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DVD Cabinet #1: Getting Started - Milling cabinet sides

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Blog entry by SPHinTampa posted 715 days ago 3081 reads 1 time favorited 1 comment Add to Favorites Watch
no previous part Part 1 of DVD Cabinet series Part 2: Creating dovetail cabinent »

I have far too many DVDs and not enough places to put them so I decided to build a DVD cabinet. My design is based on a desire to make a large dovetailed cabinet and the fact that I have a bunch of left over wenge, padauk and a 1/2 sheet of bird’s eye maple plywood. I am not a sophisticated draftsman and use Microsoft PowerPoint to get the basic proportions right.

In my first session:

1. Mocked up drawer using shop scraps
2. Glued up panels
3. Flattened one side using planes
4. Flattened other side using a router sled

Step 1: Mock Up

The final dimensions of the cabinet are really based around the size of the drawer which I made to hold 4 rows of DVDs in basic sleeves (I throw away the cases), with a 1/4” divider in between. Using left over 1/2” particle board, I used pocket screw joinery to make a quick mock up.

Step 2: Glue Up Panels
I then cut my stock to rough length, matched grain on the panel pieces to get a consistent match, marked the good faces and glued together. Note I did not thickness plane the boards beforehand, nor did I use biscuits for alignment. In retrospect, this was a mistake that cost me a lot of time. I figured I could align one side during glue up and just plane down the results. Unfortunately, on a large panel (24×48’), I got problems with creep and a slight twist. Short cuts always seem to take more time.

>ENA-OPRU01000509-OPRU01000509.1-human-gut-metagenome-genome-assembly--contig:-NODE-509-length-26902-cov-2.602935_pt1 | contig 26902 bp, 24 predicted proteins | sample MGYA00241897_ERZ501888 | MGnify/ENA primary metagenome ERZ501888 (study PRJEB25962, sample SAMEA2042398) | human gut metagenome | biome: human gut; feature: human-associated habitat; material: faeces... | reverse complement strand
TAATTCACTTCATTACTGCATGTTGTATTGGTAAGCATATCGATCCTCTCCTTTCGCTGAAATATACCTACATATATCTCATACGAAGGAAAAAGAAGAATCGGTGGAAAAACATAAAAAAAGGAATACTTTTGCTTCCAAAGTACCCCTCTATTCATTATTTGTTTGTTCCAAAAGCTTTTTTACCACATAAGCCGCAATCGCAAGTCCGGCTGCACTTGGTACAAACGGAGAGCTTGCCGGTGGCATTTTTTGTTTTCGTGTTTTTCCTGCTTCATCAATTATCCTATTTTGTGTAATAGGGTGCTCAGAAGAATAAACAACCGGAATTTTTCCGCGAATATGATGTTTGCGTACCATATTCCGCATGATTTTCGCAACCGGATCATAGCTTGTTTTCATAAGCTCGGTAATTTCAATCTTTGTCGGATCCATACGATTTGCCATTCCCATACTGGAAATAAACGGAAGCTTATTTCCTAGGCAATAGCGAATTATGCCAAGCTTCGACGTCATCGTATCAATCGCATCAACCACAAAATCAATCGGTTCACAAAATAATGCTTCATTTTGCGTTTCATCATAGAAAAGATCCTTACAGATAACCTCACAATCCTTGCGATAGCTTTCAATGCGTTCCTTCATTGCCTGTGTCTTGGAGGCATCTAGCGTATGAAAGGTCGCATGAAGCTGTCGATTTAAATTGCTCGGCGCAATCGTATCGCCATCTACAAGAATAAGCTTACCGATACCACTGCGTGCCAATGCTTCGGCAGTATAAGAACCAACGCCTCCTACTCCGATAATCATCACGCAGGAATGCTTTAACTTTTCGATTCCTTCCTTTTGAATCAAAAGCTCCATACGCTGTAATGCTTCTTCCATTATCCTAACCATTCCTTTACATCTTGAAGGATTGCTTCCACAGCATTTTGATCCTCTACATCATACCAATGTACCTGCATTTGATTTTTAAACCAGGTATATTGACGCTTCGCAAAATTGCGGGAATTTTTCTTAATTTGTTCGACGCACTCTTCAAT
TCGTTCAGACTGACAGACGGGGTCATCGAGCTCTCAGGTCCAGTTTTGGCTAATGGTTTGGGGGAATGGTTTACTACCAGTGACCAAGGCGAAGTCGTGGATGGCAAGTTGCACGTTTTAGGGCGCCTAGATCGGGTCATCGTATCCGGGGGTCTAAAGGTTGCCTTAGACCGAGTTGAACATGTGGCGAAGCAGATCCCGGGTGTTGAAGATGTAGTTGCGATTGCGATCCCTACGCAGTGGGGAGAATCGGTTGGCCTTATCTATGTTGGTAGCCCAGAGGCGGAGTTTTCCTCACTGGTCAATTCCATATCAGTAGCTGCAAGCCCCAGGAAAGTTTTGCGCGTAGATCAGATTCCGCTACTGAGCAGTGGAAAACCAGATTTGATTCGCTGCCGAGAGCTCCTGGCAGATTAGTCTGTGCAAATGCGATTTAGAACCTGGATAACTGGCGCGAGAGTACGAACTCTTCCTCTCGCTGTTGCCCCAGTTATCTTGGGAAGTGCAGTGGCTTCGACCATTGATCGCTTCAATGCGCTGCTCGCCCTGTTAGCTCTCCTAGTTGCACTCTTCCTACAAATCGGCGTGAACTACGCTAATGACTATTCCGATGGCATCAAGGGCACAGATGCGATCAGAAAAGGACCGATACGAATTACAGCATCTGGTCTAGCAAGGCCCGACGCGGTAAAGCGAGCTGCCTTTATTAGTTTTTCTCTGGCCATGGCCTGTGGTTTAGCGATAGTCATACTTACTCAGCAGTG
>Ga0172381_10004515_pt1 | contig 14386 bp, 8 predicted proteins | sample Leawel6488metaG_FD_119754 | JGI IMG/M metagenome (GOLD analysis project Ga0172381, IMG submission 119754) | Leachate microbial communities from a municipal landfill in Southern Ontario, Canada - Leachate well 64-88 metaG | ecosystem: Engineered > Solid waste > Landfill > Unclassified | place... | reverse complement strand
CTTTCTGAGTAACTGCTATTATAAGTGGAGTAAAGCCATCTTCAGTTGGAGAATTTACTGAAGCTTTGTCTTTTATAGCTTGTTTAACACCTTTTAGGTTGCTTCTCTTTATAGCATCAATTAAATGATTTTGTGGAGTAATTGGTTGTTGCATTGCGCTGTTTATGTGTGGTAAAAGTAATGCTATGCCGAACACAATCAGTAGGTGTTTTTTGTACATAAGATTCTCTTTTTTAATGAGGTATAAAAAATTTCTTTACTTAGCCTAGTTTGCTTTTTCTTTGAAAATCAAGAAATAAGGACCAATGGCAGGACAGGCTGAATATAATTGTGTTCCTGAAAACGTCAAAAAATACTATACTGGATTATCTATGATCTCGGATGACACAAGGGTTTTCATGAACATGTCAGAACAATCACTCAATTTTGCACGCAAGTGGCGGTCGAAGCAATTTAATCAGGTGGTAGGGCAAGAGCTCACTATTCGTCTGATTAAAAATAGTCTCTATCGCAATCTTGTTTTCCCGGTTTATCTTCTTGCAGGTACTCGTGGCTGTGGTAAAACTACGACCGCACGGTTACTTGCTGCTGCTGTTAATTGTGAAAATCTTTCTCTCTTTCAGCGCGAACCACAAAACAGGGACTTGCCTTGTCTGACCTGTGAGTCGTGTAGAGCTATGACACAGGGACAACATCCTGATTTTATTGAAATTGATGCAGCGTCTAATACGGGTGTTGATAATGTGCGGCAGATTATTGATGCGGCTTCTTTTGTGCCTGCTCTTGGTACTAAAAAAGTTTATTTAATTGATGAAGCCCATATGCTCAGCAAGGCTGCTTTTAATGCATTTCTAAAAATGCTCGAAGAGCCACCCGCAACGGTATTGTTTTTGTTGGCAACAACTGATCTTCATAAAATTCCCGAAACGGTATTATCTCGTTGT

Step 3: Plane one side
With my glue up complete, I used my #4 1/2 to take off the high spots then my 21” jointer plane to get one side flat.

I am aiming to get flat enough to put in router sled for final thicknessing.

Step 3: Get to final thickness with a router sled

Since the panels were too wide to put through my 14” planer, I decided to build a router sled. Again using left over scrapes, I cut a set of 8”x60” strips and cut biscuit slots every 6”.

Which I could join into L shaped “rails”

I put the rails on saw horse on the drive way and leveled them using shims and checking with a digital level. I used to have a Wixey but I have had them stop reading accurate after 14 months, since Wixey only has a 1 year warranty and will not do anything after that, I now buy the cheaper iGauge boxes, which so far have lasted (and if they don’t I am out a lot less).

Using the same jig I created for routing dados on large panels, I use 3/4” bit in my laminate trimmer to smooth the surface.

The result is ok and I can clean it up with a plane.

If I were going to use this technique more often, I would change my approach slightly and use a larger plunge router with 1/2” shank bit. This would give me more control over the bit height and less chatter … I think this application strained my trim router. I would also use a double layer of plywood for the router sled as I did notice it flexing up and down as the bit hit irregularities in the board.

-- Shawn, I ask in order to learn



1 comment so far

View Roger's profile

Roger

14311 posts in 1428 days


#1 posted 715 days ago

Seems to be coming along nicely.

-- Roger from KY. Work/Play/Travel Safe. Kentuk55@bellsouth.net

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